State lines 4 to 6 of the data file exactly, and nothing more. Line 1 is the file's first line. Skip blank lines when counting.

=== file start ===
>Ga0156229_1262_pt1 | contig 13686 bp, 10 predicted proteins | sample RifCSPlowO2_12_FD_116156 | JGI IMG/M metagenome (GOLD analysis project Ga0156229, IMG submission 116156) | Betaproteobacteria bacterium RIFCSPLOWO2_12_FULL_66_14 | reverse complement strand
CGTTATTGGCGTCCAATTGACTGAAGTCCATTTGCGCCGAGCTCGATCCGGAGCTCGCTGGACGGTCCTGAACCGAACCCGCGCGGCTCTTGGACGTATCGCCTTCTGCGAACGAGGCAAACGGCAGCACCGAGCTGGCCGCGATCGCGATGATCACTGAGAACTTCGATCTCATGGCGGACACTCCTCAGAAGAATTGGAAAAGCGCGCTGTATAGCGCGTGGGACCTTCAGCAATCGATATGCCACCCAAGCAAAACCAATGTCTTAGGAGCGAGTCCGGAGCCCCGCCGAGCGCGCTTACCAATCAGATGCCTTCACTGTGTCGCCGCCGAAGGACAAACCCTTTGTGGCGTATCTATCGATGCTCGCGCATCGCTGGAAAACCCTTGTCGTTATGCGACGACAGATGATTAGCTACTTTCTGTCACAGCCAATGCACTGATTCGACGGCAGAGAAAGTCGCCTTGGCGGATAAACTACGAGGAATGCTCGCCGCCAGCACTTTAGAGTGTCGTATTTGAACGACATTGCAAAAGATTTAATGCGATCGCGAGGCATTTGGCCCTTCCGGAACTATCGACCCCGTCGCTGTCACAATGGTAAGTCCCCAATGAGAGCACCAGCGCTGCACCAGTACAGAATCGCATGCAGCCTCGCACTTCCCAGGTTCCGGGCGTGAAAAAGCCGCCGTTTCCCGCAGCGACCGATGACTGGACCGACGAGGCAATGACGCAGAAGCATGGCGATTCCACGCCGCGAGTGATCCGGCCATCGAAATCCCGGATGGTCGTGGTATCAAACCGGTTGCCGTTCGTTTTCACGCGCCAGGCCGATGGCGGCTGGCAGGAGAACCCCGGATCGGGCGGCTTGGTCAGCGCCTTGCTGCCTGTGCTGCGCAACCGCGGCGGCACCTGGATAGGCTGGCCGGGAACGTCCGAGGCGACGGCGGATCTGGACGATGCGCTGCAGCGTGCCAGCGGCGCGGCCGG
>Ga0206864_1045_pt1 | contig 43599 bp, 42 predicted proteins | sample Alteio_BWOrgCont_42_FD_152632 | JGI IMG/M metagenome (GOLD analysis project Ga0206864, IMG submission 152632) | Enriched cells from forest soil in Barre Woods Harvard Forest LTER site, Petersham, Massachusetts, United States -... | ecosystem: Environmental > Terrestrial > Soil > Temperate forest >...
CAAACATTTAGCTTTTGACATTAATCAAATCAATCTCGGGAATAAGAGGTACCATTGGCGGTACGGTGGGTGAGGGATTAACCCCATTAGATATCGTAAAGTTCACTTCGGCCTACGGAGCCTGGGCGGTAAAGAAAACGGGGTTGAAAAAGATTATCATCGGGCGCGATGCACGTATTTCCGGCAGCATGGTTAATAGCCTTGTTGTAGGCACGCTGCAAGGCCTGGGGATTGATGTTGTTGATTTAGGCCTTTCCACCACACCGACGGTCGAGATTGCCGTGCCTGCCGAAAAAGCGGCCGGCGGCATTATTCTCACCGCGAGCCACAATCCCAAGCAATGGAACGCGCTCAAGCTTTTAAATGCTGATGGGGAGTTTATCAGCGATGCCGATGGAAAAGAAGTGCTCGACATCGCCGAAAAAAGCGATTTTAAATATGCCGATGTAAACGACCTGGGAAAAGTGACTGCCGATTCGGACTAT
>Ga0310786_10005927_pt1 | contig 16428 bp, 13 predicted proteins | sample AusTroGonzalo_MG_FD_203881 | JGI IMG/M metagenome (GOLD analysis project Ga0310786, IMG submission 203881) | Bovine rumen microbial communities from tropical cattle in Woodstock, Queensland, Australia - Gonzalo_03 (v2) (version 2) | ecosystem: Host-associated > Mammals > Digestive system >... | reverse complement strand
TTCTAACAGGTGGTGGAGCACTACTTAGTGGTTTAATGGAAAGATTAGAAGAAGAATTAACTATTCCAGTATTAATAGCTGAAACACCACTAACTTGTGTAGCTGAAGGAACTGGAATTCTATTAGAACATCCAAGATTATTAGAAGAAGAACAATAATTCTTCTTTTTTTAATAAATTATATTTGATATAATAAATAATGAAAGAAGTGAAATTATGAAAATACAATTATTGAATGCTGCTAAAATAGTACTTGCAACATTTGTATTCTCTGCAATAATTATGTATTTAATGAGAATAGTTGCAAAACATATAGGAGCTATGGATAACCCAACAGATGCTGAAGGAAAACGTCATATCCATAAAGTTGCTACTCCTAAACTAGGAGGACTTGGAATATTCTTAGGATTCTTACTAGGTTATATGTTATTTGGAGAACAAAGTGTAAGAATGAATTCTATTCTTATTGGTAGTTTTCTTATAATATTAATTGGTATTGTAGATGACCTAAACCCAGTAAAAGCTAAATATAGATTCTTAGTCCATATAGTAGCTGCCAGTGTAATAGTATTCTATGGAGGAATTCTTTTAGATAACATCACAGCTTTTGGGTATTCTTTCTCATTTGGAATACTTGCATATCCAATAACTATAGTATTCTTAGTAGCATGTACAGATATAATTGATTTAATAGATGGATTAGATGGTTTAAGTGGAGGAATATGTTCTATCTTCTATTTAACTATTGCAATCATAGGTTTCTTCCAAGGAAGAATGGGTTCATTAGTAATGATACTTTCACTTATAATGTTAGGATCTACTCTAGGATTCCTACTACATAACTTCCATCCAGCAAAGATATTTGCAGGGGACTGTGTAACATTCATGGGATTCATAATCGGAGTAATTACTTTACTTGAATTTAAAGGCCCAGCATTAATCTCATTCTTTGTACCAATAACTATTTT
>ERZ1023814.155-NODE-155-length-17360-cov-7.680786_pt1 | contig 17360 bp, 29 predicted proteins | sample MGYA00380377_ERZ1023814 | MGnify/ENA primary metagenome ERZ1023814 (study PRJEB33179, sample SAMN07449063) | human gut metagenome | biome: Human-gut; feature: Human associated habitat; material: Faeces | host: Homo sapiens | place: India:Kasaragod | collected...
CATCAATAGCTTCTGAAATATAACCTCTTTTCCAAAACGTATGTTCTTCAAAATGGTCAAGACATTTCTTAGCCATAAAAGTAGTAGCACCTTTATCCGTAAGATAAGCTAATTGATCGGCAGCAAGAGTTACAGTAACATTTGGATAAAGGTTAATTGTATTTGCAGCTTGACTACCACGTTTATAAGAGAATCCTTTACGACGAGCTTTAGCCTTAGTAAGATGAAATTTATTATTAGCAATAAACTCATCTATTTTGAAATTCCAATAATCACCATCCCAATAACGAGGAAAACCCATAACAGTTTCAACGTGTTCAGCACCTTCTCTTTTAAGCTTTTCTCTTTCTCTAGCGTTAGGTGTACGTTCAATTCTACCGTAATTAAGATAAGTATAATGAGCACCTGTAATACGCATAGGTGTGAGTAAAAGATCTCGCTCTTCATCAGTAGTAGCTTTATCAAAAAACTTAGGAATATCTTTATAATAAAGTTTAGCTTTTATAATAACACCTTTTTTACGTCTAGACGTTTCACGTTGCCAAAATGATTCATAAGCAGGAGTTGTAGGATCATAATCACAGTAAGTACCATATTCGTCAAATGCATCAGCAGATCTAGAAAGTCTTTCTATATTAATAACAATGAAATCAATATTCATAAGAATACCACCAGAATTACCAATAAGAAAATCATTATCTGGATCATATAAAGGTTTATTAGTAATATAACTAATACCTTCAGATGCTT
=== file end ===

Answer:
CAAACATTTAGCTTTTGACATTAATCAAATCAATCTCGGGAATAAGAGGTACCATTGGCGGTACGGTGGGTGAGGGATTAACCCCATTAGATATCGTAAAGTTCACTTCGGCCTACGGAGCCTGGGCGGTAAAGAAAACGGGGTTGAAAAAGATTATCATCGGGCGCGATGCACGTATTTCCGGCAGCATGGTTAATAGCCTTGTTGTAGGCACGCTGCAAGGCCTGGGGATTGATGTTGTTGATTTAGGCCTTTCCACCACACCGACGGTCGAGATTGCCGTGCCTGCCGAAAAAGCGGCCGGCGGCATTATTCTCACCGCGAGCCACAATCCCAAGCAATGGAACGCGCTCAAGCTTTTAAATGCTGATGGGGAGTTTATCAGCGATGCCGATGGAAAAGAAGTGCTCGACATCGCCGAAAAAAGCGATTTTAAATATGCCGATGTAAACGACCTGGGAAAAGTGACTGCCGATTCGGACTAT
>Ga0310786_10005927_pt1 | contig 16428 bp, 13 predicted proteins | sample AusTroGonzalo_MG_FD_203881 | JGI IMG/M metagenome (GOLD analysis project Ga0310786, IMG submission 203881) | Bovine rumen microbial communities from tropical cattle in Woodstock, Queensland, Australia - Gonzalo_03 (v2) (version 2) | ecosystem: Host-associated > Mammals > Digestive system >... | reverse complement strand
TTCTAACAGGTGGTGGAGCACTACTTAGTGGTTTAATGGAAAGATTAGAAGAAGAATTAACTATTCCAGTATTAATAGCTGAAACACCACTAACTTGTGTAGCTGAAGGAACTGGAATTCTATTAGAACATCCAAGATTATTAGAAGAAGAACAATAATTCTTCTTTTTTTAATAAATTATATTTGATATAATAAATAATGAAAGAAGTGAAATTATGAAAATACAATTATTGAATGCTGCTAAAATAGTACTTGCAACATTTGTATTCTCTGCAATAATTATGTATTTAATGAGAATAGTTGCAAAACATATAGGAGCTATGGATAACCCAACAGATGCTGAAGGAAAACGTCATATCCATAAAGTTGCTACTCCTAAACTAGGAGGACTTGGAATATTCTTAGGATTCTTACTAGGTTATATGTTATTTGGAGAACAAAGTGTAAGAATGAATTCTATTCTTATTGGTAGTTTTCTTATAATATTAATTGGTATTGTAGATGACCTAAACCCAGTAAAAGCTAAATATAGATTCTTAGTCCATATAGTAGCTGCCAGTGTAATAGTATTCTATGGAGGAATTCTTTTAGATAACATCACAGCTTTTGGGTATTCTTTCTCATTTGGAATACTTGCATATCCAATAACTATAGTATTCTTAGTAGCATGTACAGATATAATTGATTTAATAGATGGATTAGATGGTTTAAGTGGAGGAATATGTTCTATCTTCTATTTAACTATTGCAATCATAGGTTTCTTCCAAGGAAGAATGGGTTCATTAGTAATGATACTTTCACTTATAATGTTAGGATCTACTCTAGGATTCCTACTACATAACTTCCATCCAGCAAAGATATTTGCAGGGGACTGTGTAACATTCATGGGATTCATAATCGGAGTAATTACTTTACTTGAATTTAAAGGCCCAGCATTAATCTCATTCTTTGTACCAATAACTATTTT